What may be less known to you, though, is some quantitative work that Graham did towards just before his death (known as his “Last Will”) with the help of a aeronautical engineer James Rea, where he first identified the 10 best-performing stock selection criteria and then apparently distilled them into the 3 most important criteria.
It seems that, upon reading an article that Graham had written for Barron’s—”Renaissance of Value”— Rea forwarded some of his quantitative/screening research to Graham. This led to a three-year working relationship before Graham died, which culminated in two articles, one by Rea and one by Blustein (for Forbes) where they set out the findings of the research based on 50 years of back-testing as to the most effective value screening criteria for the US market.
Benjamin Graham’s 10 Rules for Stock Selection
Here’s the list that Graham came up with. The idea behind the rules is that the first five measure “reward” (by pinpointing a low price in relation to key operating results like earnings) and the second five “risk” (by measuring financial soundness and stability of earnings).
- An earnings-to-price yield at least twice the AAA bond rate
- P/E ratio less than 40% of the highest P/E ratio the stock had over the past 5 years
- Dividend yield of at least 2/3 the AAA bond yield
- Stock price below 2/3 of tangible book value per share
- Stock price below 2/3 of Net Current Asset Value
- Total debt less than book value
- Current ratio great than 2
- Total debt less than 2 times Net Current Asset Value
- Earnings growth of prior 10 years at least at a 7% annual compound rate
- Stability of growth of earnings in that no more than 2 declines of 5% or more in year end earnings in the prior 10 years are permissible.
Unfortunately, the issue with these criteria is that, if all 10 are used, the criteria are just too onerous and are unlikely to result in a meaningful number of picks, especially with changing market conditions and business practices over time. The question which Graham and Rea explored is whether certain criteria can be preferred over others?
The Magic 3
The caveat here is that we’ve unfortunately not yet managed to get hold of the Graham-Blustein article, so this is based on secondary material. However, this source indicates that Graham found that the earning yield and the dividend yield criteria (i.e. the criteria numbered 1 and 3) to be by far the most important performance criteria, while also finding that criteria 1 in combination with criteria 6 would perform almost as well as all 10. Blustein (who wrote up the work for the Forbes article) apparently suggested that criteria 1, 3 and 6 were the most profitable (similar results have been found on the Johannesburg stock exchange). This ties to another source which indicates that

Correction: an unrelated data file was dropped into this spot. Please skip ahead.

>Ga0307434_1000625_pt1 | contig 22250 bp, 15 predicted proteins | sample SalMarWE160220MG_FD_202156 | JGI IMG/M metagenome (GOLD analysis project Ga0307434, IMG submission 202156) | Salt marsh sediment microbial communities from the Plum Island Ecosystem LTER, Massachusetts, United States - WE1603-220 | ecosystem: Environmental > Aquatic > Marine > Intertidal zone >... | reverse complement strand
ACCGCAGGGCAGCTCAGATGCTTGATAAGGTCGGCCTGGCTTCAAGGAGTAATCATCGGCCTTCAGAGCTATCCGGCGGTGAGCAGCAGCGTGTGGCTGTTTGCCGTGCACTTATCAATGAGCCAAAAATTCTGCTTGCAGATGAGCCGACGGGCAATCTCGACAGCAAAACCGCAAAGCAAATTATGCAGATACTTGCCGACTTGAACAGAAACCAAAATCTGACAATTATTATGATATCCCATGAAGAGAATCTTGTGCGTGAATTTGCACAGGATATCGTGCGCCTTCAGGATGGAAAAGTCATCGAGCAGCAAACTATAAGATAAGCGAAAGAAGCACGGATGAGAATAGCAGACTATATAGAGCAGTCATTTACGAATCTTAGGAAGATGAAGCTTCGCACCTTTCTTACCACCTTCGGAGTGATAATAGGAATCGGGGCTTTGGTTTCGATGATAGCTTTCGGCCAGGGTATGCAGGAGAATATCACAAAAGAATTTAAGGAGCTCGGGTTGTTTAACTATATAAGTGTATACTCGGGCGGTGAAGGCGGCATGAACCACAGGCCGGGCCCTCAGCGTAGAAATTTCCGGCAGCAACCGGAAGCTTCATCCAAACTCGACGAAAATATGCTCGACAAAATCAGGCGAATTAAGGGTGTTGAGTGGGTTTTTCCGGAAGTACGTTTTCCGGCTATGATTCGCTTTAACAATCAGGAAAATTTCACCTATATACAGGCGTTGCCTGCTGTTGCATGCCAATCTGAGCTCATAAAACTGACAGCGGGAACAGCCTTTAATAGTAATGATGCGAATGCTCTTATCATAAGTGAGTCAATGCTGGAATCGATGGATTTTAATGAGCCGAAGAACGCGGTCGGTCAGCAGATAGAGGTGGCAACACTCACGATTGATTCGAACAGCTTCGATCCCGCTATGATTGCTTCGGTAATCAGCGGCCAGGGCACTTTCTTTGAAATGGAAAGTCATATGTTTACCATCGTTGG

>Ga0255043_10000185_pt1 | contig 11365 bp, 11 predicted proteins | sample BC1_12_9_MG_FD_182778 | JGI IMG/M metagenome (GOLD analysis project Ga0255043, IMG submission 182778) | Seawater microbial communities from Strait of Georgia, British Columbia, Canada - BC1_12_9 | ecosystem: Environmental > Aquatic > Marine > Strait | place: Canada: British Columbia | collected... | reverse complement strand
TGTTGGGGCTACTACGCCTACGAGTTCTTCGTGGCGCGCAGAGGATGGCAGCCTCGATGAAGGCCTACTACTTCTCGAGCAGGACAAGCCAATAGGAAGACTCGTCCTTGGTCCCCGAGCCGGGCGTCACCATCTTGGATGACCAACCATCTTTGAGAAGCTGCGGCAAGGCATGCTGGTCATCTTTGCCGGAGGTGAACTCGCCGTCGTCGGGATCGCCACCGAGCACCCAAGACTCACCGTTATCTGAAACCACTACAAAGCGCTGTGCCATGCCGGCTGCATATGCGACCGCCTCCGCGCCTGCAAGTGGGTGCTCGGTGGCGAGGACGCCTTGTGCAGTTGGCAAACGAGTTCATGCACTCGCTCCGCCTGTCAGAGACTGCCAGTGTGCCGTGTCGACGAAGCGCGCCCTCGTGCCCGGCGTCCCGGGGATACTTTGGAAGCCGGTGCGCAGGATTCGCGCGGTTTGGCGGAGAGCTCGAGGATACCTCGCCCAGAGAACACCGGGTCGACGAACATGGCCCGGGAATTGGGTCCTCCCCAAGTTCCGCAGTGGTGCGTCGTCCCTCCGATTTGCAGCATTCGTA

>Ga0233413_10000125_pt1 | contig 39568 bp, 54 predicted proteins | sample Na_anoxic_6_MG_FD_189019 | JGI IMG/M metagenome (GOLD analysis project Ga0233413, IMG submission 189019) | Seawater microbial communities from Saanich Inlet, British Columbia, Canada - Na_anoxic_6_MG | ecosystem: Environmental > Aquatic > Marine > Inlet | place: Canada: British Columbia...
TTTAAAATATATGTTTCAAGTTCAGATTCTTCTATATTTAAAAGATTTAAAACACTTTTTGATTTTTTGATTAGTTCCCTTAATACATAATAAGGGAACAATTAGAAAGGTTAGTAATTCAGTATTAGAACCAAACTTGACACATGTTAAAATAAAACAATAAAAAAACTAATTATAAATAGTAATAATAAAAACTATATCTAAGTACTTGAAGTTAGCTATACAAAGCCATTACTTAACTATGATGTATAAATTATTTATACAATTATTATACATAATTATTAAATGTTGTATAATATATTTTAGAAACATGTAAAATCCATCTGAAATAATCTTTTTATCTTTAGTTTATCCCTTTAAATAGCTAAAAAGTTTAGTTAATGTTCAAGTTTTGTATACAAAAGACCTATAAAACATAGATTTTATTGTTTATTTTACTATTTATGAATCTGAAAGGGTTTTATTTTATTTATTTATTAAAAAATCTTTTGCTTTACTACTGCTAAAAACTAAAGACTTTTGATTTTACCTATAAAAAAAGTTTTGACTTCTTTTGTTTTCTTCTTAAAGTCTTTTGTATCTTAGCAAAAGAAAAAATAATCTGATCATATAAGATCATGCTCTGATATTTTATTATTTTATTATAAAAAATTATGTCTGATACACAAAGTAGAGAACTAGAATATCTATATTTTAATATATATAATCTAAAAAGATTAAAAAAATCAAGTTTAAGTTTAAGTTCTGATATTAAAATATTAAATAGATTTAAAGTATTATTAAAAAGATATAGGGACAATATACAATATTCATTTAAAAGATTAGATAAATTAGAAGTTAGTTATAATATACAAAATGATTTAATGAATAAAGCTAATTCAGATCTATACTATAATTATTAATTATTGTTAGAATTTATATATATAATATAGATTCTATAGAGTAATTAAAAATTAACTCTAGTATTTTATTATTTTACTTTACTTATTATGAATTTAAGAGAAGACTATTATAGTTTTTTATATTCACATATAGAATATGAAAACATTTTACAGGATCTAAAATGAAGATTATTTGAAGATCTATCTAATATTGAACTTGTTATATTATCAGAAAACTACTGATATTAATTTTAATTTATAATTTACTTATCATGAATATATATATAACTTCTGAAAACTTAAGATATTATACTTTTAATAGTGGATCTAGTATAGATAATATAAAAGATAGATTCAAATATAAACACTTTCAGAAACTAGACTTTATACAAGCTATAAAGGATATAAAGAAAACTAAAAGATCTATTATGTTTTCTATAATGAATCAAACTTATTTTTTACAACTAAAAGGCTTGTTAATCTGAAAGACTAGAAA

“Graham stated in a lecture at UCLA that if an investor just used earnings yield, dividend yield, and debt to tangible equity, they would get results double the DJIA”.
Does it work?
The 10 rules apparently produced market-beating returns for five of the six decades that Ben tested it on. Subsequent testing by Henry R. Oppenheimer from 1974 to 1981 found that:
“By using Graham’s criteria (1) and (6) to select securities from the combined NYSE-AMEX universe, an investor could have achieved a mean annual return of 38 per cent! Use of criteria (3) and (6) and (1), (3) and (6) would have resulted in mean annual returns of 26 per cent and 29 per cent, respectively”.
Before anyone gets too excited, though, it’s worth noting that, after Graham died, Rea used the formula in a mutual fund known as the American Diversified Global Value Fund. Run by Rea’s son, it seems that it didn’t do well at all but we don’t have any details on why – it may have been a management issue, rather than the rules themself. Interestingly, Old School Value has done some fascinating back-testing more recently for the US market which suggest that it does still work. Interestingly, though, he found that a combination of criteria 1, 2, 6 amp; 7 worked best – and didn’t find criteria 3 (yield) to be additive.
Further Reading around the Web
- Benjamin Graham, “Renaissance of Value” (1974)
- P. Blustein, “Ben Graham’s Last Will and Testament” (1977 – not available online)
- J. Rea, “Remembering Benjamin Graham-Teacher and Friend” (1977)
- Henry Oppenheimer, “A Test of Ben Graham’s Stock Selection Criteria”
- Test of Graham’s stock selection criteria on industrial shares traded on the JSE
- Benjamin Graham’s 10 Rules
- Graham’s Last Will Screen – List of Stocks
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